Montreal-based Cordiant Capital has launched its latest emerging markets-focused debt fund targeting $1 billion.
Cordiant Emerging Loan Fund IV came to market in late 2011 and has secured a “sizable amount” of capital from a single anchor investor, managing director Evan McCordick told Private Equity International. Fund IV will continue the strategy of the firm’s previous debt funds by lending to emerging market companies in a variety of sectors but with a special focus on infrastructure assets. The firm is expecting to hold a first close before the end of the year.
Fund IV’s target is more than double the size of Cordiant’s previous vehicle that collected $460 million in 2007. The firm’s second debt fund collected $370 million in 2004 after raising $360 million for its debut vehicle in 2001.
Fund IV will likely invest between a third and half of its capital in infrastructure transactions, with the rest spread between manufacturing, services and financial services.
All four of the firm’s emerging market debt funds are sector and country agnostic.
“We try to diversify and keep our exposure to any given country typically below 10 percent,” McCordick said. “Brazil is a case where we’ve gone a bit above that for reasons that have to do with our level of comfort with that country.”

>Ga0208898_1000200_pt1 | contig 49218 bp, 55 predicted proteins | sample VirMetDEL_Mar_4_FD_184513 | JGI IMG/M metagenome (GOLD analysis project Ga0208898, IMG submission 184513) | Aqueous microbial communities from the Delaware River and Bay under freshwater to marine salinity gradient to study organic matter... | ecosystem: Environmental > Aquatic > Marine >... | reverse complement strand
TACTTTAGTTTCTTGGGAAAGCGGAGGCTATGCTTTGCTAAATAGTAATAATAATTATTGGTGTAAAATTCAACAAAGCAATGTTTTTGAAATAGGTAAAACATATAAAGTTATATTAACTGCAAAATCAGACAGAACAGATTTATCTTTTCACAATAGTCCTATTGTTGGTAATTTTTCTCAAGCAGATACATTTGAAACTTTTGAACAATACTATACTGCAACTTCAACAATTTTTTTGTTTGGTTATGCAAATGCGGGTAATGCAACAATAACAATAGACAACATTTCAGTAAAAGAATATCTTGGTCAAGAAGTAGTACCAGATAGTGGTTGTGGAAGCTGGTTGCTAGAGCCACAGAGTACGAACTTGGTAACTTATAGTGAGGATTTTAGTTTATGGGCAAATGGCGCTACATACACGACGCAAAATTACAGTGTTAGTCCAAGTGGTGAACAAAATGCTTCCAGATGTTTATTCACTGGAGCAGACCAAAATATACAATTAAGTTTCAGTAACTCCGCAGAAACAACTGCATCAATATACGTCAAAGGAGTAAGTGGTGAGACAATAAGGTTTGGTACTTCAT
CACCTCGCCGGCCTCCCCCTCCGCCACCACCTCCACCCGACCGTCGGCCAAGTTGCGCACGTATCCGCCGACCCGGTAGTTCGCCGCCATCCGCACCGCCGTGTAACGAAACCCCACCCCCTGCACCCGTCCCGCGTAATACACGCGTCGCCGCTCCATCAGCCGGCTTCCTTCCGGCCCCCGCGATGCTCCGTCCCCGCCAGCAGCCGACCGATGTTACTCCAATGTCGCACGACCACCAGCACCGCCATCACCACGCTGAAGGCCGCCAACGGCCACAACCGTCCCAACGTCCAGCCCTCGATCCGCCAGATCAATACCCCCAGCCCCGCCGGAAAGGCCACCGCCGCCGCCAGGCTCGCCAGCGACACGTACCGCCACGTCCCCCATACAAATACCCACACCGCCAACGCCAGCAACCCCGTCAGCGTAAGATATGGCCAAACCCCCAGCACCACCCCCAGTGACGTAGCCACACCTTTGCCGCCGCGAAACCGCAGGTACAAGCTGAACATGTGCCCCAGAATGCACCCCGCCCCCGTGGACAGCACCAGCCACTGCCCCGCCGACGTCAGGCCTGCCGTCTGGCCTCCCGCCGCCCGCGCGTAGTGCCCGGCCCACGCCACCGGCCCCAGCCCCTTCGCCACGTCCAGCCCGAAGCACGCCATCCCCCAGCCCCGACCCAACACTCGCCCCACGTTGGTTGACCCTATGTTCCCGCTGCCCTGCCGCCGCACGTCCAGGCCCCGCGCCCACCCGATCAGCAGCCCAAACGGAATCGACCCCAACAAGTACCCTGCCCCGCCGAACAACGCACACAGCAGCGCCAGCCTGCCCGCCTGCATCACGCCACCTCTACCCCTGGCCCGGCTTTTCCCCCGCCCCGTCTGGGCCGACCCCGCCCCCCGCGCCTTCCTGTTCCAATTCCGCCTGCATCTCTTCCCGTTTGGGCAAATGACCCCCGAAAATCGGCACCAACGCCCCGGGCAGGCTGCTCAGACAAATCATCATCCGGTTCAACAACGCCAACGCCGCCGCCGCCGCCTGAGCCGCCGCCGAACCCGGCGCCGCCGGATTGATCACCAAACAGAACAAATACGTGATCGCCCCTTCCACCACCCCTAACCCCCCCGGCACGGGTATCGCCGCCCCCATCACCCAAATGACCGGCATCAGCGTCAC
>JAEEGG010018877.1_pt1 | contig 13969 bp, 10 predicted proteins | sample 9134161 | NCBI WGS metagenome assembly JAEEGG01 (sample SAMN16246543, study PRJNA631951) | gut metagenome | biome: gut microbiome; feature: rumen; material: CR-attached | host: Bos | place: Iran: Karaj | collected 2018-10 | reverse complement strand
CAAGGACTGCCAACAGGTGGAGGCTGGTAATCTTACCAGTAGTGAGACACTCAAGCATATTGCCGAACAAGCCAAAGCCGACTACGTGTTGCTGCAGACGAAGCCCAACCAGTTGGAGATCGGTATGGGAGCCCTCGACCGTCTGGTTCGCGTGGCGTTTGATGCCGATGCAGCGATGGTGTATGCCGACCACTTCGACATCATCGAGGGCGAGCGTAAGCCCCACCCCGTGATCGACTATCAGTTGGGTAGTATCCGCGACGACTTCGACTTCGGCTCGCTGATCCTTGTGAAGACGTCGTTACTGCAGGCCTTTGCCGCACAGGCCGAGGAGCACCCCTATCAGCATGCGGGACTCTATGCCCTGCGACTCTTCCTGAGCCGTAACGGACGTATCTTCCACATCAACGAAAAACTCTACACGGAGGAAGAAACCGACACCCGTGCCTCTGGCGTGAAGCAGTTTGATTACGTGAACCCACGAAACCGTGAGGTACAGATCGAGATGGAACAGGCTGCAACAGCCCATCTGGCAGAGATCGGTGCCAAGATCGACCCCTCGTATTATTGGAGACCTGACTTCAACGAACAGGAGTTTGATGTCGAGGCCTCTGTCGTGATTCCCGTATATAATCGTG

The firm typically does not invest above 10 percent of any fund into a specific sector outside of infrastructure.
“In our existing debt funds we focus on senior secured lending but we do a small amount of mezzanine as well and in this fund we will do up to 20 percent in mezzanine,” McCordick said.
Cordiant has not used placement agents for any of its debt funds and will not engage a sales representative for Fund IV. Roughly 95 percent of limited partners in Cordiant’s funds are large pension funds and insurance companies.
“We’ve been active [with LPs] primarily in Europe and Canada historically but we’re trying to expand our reach,” McCordick said. Fund IV will aim to make between 35 and 45 transactions, the same number of deals as its previous vehicles, but will target larger loans than its last three funds, which average between $10 million and $12 million per investment.
Cordiant invests frequently alongside roughly a dozen international finance institutions including the International Finance Corporation and the European Bank for Reconstruction and Development. The firm also makes private equity investments from the $212 million Canada Investment Fund for Africa, which it co-manages with Actis.
Last December, Cordiant invested $15 million in an $864 million project for the construction of a deepwater oil and gas drillship in Brazil, a country in which the firm has periodically invested more than 10 percent of its previous funds.
Founded in 1999 by Carl H. Otto, one of Canada's most influential investors, Cordiant has completed transactions in a diverse group of countries including Argentina, Brazil, China, Russia and India.
“We’re getting prices that are very attractive because of their location,” McCordick said. “That’s kind of the opportunity that we present.”